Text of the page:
Introduction by Avi Shlaim for the Balfour Project to his paper in The Journal of Palestine Studies
By Avi Shlaim
From 1920 to 1948 Britain held the mandate over Palestine. From the beginning, Britain pursued a pro-Zionist policy which facilitated the Zionist takeover of Palestine. The cornerstone of mandatory policy was to deny representative institutions until the Jews became a majority. When an Arab revolt broke out in 1936, the British army suppressed it with the utmost brutality. Palestine was not lost in the late 1940s, as is commonly believed, but in the late 1930s. Britain played a crucial, but still unacknowledged, role in the Palestinian tragedy.
In 1947 the United Nations voted for the partition of Palestine into two states: one Arab, one Jewish. Officially, Britain adopted a neutral position and declined to enforce the partition plan. In reality, it preferred its client, King Abdullah of Jordan, to take over the Arab part of Palestine. In British eyes, a Palestinian state was synonymous with a state of its enemy, Hajj amin al-Husseini, the leader of the Palestinian national movement. Hostility towards this movement was a constant theme in British policy in 1947-1949. This manifested itself in Britain’s secret backing for Abdullah’s bid to capture the West Bank, the heartland of the planned Arab state.
The regular armies of the neighbouring Arab states intervened in the conflict upon expiry of the British mandate, ostensibly to liberate Palestine. In reality, they served conflicting national agendas. The inability of the Arab states to coordinate their diplomatic and military strategies was one of the reasons for the Arab defeat. Following the invasion, the war in Palestine degenerated into a general land grab. The winners in this war were the Zionists, who expanded the territory of their state from the 55 percent of the partition plan to 78 of mandatory Palestine, and King Abdullah, who captured the West Bank and later annexed it to his kingdom. The losers were the Palestinians. Three quarters of a million Palestinians became refugees and the name Palestine was wiped off the map.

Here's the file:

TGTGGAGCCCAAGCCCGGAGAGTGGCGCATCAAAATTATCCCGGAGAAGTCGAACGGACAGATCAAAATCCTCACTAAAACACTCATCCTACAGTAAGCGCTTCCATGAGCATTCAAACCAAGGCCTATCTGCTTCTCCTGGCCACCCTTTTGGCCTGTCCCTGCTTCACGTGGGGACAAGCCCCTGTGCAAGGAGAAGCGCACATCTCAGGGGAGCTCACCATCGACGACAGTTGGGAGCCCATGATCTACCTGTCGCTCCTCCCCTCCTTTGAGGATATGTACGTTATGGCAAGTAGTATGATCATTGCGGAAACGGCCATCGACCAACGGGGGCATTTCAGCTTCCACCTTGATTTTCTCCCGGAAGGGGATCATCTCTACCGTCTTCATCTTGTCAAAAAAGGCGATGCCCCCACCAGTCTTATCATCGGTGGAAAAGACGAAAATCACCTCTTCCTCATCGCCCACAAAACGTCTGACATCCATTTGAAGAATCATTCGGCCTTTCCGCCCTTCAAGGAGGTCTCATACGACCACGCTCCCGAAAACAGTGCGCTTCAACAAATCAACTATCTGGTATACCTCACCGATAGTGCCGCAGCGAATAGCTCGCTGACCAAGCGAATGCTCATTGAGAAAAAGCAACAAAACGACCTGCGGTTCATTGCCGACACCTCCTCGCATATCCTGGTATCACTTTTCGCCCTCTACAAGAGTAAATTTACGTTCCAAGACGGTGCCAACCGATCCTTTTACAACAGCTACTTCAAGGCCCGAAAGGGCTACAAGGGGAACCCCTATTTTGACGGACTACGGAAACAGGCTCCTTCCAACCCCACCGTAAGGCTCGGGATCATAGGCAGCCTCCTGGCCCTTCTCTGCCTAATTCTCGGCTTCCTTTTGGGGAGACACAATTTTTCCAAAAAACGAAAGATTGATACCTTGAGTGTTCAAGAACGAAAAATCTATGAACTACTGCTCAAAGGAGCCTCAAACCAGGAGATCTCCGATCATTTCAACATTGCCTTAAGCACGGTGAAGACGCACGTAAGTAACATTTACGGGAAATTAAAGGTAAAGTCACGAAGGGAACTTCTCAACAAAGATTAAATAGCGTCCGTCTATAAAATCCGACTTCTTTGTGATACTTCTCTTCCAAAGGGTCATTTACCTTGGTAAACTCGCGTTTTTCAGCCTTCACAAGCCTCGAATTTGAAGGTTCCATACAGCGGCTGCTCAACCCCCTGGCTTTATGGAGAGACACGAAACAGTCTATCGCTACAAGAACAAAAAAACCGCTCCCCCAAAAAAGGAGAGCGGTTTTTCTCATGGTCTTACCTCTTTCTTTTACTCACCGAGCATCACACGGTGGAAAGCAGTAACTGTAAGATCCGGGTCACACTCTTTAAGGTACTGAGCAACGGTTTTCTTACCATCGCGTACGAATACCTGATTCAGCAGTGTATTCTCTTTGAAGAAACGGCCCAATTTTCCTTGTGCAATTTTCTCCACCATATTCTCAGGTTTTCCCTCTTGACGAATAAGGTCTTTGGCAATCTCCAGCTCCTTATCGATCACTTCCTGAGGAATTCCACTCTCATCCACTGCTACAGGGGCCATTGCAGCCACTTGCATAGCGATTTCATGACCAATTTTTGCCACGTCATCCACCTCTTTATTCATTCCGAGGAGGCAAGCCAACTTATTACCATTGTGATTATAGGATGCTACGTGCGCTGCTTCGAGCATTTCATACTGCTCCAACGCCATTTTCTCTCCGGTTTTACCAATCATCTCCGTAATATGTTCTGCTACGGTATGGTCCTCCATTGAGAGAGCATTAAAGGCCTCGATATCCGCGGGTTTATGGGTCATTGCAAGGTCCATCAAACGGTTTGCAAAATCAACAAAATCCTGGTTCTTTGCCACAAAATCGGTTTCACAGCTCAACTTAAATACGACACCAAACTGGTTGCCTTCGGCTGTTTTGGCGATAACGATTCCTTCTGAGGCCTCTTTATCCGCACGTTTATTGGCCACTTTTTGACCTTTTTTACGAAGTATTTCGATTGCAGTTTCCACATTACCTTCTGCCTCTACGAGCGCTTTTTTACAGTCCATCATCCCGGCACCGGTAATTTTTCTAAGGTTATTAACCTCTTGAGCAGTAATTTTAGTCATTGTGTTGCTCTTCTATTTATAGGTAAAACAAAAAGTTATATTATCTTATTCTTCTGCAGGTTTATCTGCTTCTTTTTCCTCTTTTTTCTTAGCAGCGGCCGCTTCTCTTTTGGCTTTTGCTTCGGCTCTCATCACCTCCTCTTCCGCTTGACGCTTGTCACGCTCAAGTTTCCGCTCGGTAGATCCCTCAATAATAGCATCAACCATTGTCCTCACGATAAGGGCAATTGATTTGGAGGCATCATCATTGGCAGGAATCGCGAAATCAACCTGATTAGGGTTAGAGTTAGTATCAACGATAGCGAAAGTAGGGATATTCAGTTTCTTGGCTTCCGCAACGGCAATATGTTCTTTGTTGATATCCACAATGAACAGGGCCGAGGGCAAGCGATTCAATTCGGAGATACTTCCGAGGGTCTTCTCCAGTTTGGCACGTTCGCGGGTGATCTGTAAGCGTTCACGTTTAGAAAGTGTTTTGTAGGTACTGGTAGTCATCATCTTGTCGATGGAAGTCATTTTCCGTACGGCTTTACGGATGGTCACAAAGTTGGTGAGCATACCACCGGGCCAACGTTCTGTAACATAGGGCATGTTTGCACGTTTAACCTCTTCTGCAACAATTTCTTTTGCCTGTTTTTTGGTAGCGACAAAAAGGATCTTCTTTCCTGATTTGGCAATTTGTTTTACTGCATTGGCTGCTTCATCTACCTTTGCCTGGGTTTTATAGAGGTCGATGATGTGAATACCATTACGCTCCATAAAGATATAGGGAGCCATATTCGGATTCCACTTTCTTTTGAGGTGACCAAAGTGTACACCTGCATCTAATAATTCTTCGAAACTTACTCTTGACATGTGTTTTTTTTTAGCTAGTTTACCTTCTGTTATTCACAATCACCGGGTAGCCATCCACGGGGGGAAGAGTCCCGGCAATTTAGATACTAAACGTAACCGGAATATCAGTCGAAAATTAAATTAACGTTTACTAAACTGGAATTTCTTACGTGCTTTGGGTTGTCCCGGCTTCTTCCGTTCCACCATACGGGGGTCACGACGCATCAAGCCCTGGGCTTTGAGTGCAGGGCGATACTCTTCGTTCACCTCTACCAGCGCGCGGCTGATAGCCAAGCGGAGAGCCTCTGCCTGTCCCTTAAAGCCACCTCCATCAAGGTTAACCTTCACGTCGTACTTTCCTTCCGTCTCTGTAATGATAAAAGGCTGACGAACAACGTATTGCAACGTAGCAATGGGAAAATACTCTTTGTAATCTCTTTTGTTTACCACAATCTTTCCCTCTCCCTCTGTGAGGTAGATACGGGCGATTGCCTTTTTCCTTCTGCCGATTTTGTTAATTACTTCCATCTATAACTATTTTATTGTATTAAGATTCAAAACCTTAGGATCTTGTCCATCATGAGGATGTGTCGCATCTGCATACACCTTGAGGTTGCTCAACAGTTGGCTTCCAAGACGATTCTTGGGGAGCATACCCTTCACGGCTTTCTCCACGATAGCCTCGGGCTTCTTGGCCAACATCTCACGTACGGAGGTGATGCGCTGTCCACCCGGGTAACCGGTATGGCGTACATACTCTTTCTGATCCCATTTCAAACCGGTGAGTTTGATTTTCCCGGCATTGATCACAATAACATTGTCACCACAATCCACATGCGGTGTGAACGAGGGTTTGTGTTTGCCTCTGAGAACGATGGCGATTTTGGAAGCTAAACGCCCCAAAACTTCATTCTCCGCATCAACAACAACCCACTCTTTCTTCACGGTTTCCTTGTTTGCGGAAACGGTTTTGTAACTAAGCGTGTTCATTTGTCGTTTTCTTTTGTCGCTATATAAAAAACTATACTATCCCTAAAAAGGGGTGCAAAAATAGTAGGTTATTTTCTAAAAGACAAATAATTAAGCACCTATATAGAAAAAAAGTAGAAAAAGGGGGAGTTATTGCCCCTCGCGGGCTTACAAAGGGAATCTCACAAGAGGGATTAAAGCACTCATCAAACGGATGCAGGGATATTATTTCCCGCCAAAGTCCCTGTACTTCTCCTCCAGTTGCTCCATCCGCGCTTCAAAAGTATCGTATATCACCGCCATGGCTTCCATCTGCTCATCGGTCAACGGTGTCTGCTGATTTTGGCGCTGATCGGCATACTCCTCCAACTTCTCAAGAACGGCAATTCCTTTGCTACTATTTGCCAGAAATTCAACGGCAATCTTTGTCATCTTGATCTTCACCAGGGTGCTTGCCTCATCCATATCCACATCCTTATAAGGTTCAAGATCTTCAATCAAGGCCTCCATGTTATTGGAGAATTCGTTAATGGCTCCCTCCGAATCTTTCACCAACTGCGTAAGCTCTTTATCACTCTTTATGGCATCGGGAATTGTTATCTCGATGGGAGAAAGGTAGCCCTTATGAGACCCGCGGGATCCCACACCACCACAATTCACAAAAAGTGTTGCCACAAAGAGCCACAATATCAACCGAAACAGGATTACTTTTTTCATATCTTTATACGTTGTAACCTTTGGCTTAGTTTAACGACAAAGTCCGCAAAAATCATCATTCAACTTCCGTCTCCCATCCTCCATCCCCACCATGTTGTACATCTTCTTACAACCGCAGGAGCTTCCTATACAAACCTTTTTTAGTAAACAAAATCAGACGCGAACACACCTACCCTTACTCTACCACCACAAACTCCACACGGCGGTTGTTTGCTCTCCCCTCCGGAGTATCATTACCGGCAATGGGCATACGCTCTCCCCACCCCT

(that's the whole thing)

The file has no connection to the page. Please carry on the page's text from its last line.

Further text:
The article that follows deals with British policy in the 1948 war. The motives and involvement of the other participants are covered in Eugene L. Rogan and Avi Shlaim, editors, The War for Palestine: Rewriting the History of 1948 (Cambridge University Press, 2001, 2nd ed. 2007).
4 August 2022
Source: Journal of Palestine Studies, Vol. 16, No. 4